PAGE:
Will Emma Walmsley’s radical therapy cure GlaxoSmithKline?

The boss’s plan to divide the pharma giant has support – but her own position may hinge on a crucial presentation this week

Dame Emma Walmsley faces the toughest day of her career as chief executive of GlaxoSmithKline on Wednesday. The head of Britain’s second-biggest drugmaker will present a 10-year outlook to shareholders and analysts, under pressure from an aggressive US hedge fund to demonstrate that she is the right person to lead the company beyond its breakup next summer.

Since New York-based Elliott Management took a multibillion-pound stake in GSK in April to push for change, Walmsley – one of only seven female FTSE 100 chief executives – has been under mounting pressure to improve the drugmaker’s performance. She inherited a threadbare pipeline of new medicines when she took over from Sir Andrew Witty in April 2017, but after four years, some say it is time for her to be delivering. GSK’s share price has fallen 14% during that time to £14.23– below the £18 level at which it stood when Glaxo Wellcome and SmithKline Beecham merged in 2000.

During three and a half hours of virtual presentations from GSK’s London headquarters, Walmsley and her top executives will unveil details and exact timings of the planned mid-2022 division of the group into a pharmaceuticals-and-vaccines business, provisionally known as “New GSK”, and a consumer healthcare business, controlling brands such as Sensodyne toothpaste and Panadol painkillers.

She will also give five- and 10-year growth forecasts, details of a planned cut in the dividend in 2022, which analysts predict will almost halve to 45p a share, and future dividend payments.

Splitting off the consumer business – which Walmsley ran before her elevation to chief executive and which has been valued at £30bn-£45bn by analysts – could happen through a demerger, allowing current shareholders to own the business, or an initial public offering (IPO) that would raise new money to be invested in the pharma business, or a hybrid of the two options.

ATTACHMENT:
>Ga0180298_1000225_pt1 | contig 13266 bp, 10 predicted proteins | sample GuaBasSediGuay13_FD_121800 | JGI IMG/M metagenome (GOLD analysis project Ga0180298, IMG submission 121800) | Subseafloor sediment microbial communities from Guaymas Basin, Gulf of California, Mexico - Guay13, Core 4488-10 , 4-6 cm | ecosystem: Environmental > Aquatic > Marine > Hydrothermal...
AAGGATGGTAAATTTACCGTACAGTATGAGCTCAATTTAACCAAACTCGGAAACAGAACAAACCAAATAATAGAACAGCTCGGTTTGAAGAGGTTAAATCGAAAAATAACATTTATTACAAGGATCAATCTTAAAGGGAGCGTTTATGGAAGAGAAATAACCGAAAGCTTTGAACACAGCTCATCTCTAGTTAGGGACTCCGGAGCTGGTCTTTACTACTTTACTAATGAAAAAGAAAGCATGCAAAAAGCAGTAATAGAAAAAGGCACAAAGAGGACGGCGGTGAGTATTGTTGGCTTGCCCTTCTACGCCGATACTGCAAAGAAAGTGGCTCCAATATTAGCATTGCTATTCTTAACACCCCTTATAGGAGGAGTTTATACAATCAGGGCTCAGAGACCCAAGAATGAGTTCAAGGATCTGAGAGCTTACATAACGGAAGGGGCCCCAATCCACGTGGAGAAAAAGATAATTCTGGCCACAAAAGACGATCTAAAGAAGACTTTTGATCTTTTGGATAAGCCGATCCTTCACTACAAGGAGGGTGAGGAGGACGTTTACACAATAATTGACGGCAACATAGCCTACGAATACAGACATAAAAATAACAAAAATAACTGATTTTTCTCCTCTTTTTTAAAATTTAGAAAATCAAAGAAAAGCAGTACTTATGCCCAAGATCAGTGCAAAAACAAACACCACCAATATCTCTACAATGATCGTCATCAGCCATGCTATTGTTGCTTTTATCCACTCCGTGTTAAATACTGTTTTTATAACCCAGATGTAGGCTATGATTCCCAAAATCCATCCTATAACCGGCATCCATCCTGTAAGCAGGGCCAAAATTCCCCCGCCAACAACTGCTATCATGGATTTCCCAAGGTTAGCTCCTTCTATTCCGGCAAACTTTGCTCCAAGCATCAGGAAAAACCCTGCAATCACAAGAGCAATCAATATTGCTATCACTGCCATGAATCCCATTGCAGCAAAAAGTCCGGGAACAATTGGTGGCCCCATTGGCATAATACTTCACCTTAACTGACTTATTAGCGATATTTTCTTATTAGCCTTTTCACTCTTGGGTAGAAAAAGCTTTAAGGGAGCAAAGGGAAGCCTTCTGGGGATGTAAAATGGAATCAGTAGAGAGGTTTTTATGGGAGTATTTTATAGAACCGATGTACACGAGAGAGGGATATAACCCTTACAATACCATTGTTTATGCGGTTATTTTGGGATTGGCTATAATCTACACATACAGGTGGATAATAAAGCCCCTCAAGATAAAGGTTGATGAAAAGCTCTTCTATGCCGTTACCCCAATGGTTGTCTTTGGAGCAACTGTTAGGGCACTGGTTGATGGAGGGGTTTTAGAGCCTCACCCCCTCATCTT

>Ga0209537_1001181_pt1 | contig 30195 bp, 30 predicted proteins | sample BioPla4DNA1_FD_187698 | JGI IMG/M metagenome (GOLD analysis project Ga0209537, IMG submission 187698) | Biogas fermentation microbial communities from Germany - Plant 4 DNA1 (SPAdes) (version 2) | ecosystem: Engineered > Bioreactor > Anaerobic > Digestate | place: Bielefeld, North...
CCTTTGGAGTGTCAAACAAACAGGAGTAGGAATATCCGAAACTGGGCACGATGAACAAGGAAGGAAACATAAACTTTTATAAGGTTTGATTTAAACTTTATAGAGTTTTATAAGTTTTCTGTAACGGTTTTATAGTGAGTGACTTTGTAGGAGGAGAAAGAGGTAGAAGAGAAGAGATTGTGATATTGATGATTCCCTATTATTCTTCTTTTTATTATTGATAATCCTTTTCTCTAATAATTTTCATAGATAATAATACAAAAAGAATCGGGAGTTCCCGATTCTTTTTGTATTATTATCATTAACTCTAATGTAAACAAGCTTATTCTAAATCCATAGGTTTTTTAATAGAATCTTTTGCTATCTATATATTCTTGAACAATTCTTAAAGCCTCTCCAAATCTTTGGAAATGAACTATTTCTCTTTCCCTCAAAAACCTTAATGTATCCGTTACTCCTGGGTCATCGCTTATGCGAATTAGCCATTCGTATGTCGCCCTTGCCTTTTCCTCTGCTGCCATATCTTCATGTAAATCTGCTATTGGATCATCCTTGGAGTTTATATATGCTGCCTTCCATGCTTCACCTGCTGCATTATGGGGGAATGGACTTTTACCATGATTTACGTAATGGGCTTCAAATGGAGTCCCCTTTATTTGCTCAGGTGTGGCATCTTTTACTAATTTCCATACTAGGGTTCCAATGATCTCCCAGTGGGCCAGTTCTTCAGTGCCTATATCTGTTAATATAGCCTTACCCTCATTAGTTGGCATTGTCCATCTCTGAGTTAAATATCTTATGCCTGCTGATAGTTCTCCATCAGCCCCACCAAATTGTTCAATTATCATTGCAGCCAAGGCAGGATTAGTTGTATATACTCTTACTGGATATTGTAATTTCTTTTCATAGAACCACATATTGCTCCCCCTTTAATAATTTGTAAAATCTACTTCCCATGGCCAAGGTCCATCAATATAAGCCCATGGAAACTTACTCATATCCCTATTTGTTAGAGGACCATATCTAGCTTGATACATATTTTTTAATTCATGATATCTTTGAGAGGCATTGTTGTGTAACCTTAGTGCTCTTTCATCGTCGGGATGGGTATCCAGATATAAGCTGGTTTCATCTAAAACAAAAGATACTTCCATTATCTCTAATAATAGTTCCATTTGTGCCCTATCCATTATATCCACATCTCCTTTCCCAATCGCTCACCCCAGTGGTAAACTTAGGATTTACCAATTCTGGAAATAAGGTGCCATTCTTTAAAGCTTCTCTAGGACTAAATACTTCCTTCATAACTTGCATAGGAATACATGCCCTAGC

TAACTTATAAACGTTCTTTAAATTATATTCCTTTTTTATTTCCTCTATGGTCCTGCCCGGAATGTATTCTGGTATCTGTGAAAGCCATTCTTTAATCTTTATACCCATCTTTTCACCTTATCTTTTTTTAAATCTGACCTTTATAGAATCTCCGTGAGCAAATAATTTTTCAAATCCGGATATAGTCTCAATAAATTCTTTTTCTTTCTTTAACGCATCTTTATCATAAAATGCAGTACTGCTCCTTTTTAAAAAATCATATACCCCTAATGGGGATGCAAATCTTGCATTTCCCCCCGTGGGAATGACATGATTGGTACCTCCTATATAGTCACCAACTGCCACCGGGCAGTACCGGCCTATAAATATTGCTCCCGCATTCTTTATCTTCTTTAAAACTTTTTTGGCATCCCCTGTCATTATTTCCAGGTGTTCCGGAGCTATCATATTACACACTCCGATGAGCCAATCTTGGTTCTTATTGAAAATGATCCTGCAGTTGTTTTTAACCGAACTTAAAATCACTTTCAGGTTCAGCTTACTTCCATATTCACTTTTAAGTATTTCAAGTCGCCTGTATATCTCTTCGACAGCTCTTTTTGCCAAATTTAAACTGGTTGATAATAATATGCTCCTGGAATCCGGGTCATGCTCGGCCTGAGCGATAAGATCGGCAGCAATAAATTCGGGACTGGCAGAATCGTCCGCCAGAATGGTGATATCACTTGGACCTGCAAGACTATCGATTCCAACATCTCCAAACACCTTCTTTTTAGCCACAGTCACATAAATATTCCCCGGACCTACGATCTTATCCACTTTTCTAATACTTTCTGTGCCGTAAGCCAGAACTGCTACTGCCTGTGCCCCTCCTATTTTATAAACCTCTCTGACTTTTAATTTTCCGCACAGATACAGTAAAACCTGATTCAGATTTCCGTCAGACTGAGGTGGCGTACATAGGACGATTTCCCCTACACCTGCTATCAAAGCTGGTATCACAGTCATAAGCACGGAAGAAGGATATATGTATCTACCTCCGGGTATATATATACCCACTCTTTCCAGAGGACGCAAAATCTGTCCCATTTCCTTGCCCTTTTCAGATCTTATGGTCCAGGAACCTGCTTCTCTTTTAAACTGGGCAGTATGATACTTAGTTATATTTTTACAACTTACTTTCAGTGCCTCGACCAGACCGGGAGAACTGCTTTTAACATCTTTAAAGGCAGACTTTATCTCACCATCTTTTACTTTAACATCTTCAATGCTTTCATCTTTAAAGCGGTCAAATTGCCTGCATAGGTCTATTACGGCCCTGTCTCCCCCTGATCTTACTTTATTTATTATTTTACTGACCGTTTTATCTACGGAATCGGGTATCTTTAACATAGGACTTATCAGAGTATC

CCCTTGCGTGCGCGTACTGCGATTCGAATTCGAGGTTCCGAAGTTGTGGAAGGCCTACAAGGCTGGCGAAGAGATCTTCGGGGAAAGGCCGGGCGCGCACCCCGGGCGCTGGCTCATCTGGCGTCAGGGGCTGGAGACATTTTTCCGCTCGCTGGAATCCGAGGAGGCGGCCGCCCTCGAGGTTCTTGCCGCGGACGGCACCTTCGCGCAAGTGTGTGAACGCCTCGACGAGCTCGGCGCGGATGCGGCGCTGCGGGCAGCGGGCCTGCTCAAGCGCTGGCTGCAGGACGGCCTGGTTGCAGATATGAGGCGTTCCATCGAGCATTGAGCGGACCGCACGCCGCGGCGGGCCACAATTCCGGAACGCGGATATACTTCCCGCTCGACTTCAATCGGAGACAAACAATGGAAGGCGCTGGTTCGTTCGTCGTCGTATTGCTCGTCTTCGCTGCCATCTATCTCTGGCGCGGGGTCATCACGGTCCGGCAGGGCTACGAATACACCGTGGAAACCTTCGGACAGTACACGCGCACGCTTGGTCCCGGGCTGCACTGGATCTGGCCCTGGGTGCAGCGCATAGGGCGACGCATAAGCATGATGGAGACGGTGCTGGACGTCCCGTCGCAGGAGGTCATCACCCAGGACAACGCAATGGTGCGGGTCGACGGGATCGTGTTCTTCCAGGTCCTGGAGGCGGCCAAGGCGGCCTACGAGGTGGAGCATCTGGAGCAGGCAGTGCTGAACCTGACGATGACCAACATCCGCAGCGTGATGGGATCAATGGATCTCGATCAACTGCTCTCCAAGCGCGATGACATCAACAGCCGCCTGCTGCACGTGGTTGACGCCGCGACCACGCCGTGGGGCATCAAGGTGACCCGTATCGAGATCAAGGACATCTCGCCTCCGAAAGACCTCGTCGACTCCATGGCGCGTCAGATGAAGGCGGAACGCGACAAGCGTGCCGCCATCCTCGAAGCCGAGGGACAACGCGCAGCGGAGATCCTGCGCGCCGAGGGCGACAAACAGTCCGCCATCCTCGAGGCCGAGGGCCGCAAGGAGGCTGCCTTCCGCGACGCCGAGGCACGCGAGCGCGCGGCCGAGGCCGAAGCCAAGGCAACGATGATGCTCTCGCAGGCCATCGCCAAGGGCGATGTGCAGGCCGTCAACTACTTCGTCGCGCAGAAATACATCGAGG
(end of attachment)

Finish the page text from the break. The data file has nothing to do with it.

GSK has been planning for a demerger, but some analysts have suggested that selling a stake through a partial IPO would be a better route.

But while there appears to be broad backing from a majority of shareholders for the strategy, Elliott, which is run by billionaire Paul Singer, has ignited a debate over whether Walmsley should lead the new pharmaceuticals and vaccines company. She is not a scientist, critics say; however, she has hired a number of top scientists, including the head of pharma and chief commercial officer, Luke Miels, who was poached from rival AstraZeneca in one of her Walmsley’s first big moves as chief executive.

Alistair Campbell, a pharmaceutical analyst at stockbroker Liberum, said that questions could be raised over who leads a new-look GSK. “You could ask: why the need for such a complex management structure? That’s the main leadership question. And if you were to try to simplify things, it may make more sense for the current head of pharma to assume full responsibility over time.”

On the other hand, GSK’s chair, Sir Jonathan Symonds, was very supportive of Walmsley at the recent annual meeting. “I would be amazed if she wasn’t given the opportunity to see her strategy through to its conclusion, particularly as elements of that strategy, such as revamping R&D, just don’t come through overnight,” Campbell said.

Walmsley has vowed to steer the £72bn “supertanker,” which employs 94,000 people, through the breakup and beyond. But on Wednesday she will need to present a good set of forecasts, and a plausible plan to achieve them, to shore up her credibility. She will also need to allay doubts about the quality of the drugs pipeline.